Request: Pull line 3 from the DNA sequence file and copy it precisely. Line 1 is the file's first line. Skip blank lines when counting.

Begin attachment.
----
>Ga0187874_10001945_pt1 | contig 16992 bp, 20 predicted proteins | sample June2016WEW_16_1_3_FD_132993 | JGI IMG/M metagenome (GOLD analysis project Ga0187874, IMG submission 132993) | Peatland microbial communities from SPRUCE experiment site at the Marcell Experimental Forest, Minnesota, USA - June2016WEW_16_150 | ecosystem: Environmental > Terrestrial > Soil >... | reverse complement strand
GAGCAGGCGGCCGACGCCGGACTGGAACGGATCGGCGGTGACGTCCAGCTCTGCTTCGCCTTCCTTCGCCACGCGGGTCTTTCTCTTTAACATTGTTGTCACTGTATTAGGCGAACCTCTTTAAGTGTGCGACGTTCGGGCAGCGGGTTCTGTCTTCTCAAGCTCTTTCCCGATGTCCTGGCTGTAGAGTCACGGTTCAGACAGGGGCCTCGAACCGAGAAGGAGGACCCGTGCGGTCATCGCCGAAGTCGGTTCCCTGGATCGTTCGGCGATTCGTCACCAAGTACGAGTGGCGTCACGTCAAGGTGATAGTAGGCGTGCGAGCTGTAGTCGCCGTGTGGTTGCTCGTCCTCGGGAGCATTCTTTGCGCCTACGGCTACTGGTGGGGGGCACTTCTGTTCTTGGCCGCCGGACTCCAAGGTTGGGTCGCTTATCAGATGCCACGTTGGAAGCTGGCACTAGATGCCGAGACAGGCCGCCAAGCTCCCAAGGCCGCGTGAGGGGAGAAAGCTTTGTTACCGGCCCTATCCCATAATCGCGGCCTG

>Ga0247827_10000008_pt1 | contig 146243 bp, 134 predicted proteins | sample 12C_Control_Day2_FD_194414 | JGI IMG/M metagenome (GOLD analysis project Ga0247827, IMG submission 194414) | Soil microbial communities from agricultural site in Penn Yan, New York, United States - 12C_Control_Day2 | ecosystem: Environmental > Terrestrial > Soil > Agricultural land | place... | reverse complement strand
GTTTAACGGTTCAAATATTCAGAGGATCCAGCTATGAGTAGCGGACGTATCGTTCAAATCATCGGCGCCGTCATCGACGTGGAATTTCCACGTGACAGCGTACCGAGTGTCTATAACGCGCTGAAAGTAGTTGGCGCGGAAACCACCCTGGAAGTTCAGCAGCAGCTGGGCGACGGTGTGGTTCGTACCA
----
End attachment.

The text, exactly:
>Ga0247827_10000008_pt1 | contig 146243 bp, 134 predicted proteins | sample 12C_Control_Day2_FD_194414 | JGI IMG/M metagenome (GOLD analysis project Ga0247827, IMG submission 194414) | Soil microbial communities from agricultural site in Penn Yan, New York, United States - 12C_Control_Day2 | ecosystem: Environmental > Terrestrial > Soil > Agricultural land | place... | reverse complement strand